The Essential Guide to ADU Regulations in California: What You Need to Know | California ADU Regulations

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Looking to expand your living space? Maybe you need a separate spot for family when they visit, or you’re thinking about an extra rental unit for some additional income, or you just want a little more room to move around. If that’s the case, you might have already heard about Accessory Dwelling Units, or ADUs. They’re a smart and increasingly popular way to add more space to your property with style and function.

California ADU Regulations: Expert Guidance for Your Project

As interest in accessory dwelling units (ADUs) increases, a growing number of California homeowners are considering their construction. According to a 2016 McKinsey report, California could boost its housing supply by as many as 790,000 units if homeowners embraced the addition of ADUs to their properties.

However, with numerous California ADU rules and conditions to navigate, where should you start? In this comprehensive guide, we’ll explore everything from the basics of ADUs to navigating California’s specific regulations, ensuring you’re well-equipped to expand your living space or investment portfolio.

Let’s start by defining what an ADU is and the various forms it can take, laying the groundwork for understanding its potential on your property.

What Qualifies as an ADU?

Before exploring ADU regulations in detail, let’s first define what constitutes an ADU in California. According to the ADU Handbook created by the California Department of Housing and Community Development (HCD), ADUs are housing units intended to accommodate one or more individuals.

At Nestadu, we specialize in designing and building both site-built and prefab ADUs tailored to your property’s unique needs, ensuring a seamless integration from concept to completion.

ADU designs and structures can vary and include options such as:

1. Standalone ADU; A standalone unit separated from the primary dwelling

2. Attached ADU; A unit connected to the primary residence like a garage or basement

3. Conversion of Existing Space; Structures already present on the property, such as garages or storage areas, turned into independent living spaces

4. Junior Accessory Dwelling Unit (JADU); A type of conversion within the dwelling itself

Each ADU type has its own size, layout, and specific rules and regulations

It’s no secret that building ADUs in California has been increasing. Recent studies show that existing state laws have paved the way for 1.5 million housing units.

Following these regulatory changes, the number of ADU permits issued in 2019 saw a significant increase from the previous year. Although construction timelines and financing may cause delays in completions they have more than tripled during this time frame.

Navigating California’s ADU regulations can be a complex task. Nestadu’s team of experts is here to guide you through each step, from a feasibility assessment to ensure your project aligns with state laws to handling all local permitting processes.

With a clear picture of what ADUs can look like, we’ll now delve into the regulations governing their construction in California, helping you navigate the legal landscape with ease.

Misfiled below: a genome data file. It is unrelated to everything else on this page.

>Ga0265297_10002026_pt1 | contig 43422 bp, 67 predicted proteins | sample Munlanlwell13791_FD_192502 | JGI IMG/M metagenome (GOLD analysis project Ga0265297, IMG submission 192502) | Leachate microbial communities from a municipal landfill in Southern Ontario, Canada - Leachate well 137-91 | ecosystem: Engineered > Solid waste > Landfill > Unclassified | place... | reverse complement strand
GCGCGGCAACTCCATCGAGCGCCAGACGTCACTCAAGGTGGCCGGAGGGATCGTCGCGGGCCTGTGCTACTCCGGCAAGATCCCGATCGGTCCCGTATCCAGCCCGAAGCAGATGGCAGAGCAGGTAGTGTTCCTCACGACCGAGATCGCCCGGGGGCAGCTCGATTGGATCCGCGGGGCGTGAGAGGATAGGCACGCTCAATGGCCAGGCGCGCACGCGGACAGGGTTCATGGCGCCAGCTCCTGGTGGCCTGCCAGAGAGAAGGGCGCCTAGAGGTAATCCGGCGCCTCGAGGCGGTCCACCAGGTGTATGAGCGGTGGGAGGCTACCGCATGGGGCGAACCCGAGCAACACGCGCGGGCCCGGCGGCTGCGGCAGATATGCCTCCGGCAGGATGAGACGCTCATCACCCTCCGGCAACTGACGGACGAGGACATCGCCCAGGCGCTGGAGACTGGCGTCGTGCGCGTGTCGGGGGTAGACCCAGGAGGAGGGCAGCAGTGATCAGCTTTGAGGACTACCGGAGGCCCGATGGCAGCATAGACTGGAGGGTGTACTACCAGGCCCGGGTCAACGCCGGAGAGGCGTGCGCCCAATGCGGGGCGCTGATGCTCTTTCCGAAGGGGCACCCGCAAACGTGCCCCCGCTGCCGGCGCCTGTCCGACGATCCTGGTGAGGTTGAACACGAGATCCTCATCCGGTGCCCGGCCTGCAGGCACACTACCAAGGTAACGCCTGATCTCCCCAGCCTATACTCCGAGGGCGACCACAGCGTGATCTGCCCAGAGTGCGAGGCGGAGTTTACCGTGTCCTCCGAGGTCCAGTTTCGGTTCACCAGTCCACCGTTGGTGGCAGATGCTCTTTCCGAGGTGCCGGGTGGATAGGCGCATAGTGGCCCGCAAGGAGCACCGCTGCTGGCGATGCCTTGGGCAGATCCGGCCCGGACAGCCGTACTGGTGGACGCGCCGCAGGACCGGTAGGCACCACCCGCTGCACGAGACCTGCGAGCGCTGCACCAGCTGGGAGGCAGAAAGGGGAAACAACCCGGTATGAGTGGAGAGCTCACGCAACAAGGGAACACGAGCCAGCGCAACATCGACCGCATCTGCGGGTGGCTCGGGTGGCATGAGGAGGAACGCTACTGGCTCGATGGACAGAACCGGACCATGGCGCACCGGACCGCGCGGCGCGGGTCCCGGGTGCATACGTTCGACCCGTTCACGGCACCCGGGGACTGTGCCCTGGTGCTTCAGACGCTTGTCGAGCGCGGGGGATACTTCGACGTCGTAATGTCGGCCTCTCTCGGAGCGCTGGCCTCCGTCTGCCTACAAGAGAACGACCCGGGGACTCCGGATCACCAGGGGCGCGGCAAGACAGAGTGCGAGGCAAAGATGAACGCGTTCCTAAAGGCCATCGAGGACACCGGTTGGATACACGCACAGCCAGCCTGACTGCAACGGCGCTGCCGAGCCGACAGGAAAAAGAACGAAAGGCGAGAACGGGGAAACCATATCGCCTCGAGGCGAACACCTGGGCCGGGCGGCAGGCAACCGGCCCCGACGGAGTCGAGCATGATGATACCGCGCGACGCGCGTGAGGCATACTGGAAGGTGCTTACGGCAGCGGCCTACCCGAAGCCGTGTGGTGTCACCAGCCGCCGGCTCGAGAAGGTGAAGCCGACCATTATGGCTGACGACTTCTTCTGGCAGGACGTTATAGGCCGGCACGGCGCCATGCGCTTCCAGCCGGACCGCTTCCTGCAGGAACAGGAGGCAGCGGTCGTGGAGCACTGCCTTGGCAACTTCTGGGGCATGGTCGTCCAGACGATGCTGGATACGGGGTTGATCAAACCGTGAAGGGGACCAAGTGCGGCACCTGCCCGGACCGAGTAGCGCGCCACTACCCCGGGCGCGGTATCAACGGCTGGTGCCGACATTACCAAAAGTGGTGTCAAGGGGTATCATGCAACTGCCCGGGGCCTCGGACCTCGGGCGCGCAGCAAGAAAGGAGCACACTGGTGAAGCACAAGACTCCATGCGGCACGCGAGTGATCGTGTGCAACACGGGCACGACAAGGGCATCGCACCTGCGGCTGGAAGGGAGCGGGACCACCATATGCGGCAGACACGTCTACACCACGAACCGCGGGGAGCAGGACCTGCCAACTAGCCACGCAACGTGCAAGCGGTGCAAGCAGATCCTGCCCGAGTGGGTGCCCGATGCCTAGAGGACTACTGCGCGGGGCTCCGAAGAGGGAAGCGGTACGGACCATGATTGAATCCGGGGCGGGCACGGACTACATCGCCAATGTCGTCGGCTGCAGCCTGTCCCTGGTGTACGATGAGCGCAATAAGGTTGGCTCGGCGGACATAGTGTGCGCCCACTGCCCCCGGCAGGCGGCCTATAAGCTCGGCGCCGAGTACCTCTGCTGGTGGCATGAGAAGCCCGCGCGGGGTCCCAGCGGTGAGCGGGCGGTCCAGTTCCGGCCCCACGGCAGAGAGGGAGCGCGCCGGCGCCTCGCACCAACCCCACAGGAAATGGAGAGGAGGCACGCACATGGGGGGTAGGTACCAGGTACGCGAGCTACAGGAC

California ADU Regulations

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Notable Changes in ADU Laws

Recent legislative changes have significantly impacted ADU development. Here’s how these updates could benefit your ADU project:

Expanding the Units                                                     

Understanding the recent expansion in allowable ADU units is crucial for maximizing your property’s potential. Let’s explore how these changes may affect homeowners

Before, homeowners could only have one ADU per property. However, with bills like AB 68, there are now opportunities for units;

  1. Single-family lots can now have one ADU (attached or detached) up to 1200 sq ft and one JADU up to 500 sq ft.
  2. Multi-family lots can accommodate attached ADUs and two detached ADUs.

This expansion in permissible units offers homeowners fresh opportunities to augment their property with extra housing options. By permitting ADUs on both family and multi-family lots, homeowners can make better use of their land and provide more housing choices for renters or family members.

Removing the Owner Occupancy Requirement

One of the pivotal changes in ADU regulation is the removal of the owner-occupancy requirement. Discover how this can open new opportunities for property investors and owners alike.

One major obstacle to building ADUs in the past was the requirement that either the main residence or the ADU itself must be occupied by the property owner. Recent legislation has removed this requirement, simplifying the process for homeowners to add ADUs.

Landlords and investors, in particular, benefit from this change, as it allows them to generate rental income from an ADU without needing to reside on the property.

The removal of the owner-occupancy requirement enables more homeowners to consider building ADUs as an investment opportunity.

Less Strict Requirements for Size and Lot

Before, strict guidelines governed the size of ADUs and the types of properties eligible for their construction. However, recent modifications in ADU regulations have eased these restrictions, making it simpler for homeowners to erect ADU requirements.